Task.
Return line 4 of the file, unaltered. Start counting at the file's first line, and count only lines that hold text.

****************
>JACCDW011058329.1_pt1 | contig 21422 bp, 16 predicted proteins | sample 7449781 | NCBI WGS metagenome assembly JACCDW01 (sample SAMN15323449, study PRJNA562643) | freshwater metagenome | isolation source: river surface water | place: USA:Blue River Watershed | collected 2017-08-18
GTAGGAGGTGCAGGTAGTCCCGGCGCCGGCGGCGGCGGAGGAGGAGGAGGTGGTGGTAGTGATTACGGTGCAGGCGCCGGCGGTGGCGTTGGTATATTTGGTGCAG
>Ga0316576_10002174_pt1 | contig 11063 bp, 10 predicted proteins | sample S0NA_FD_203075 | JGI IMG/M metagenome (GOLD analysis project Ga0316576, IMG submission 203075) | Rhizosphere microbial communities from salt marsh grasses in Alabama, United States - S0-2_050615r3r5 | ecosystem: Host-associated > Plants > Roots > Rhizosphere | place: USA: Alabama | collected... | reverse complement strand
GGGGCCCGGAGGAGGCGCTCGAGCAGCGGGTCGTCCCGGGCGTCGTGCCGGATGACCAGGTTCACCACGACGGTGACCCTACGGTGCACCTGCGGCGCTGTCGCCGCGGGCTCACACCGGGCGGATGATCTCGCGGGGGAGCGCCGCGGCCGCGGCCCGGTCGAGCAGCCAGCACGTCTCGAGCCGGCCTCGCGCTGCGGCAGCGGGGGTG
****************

GGGGCCCGGAGGAGGCGCTCGAGCAGCGGGTCGTCCCGGGCGTCGTGCCGGATGACCAGGTTCACCACGACGGTGACCCTACGGTGCACCTGCGGCGCTGTCGCCGCGGGCTCACACCGGGCGGATGATCTCGCGGGGGAGCGCCGCGGCCGCGGCCCGGTCGAGCAGCCAGCACGTCTCGAGCCGGCCTCGCGCTGCGGCAGCGGGGGTG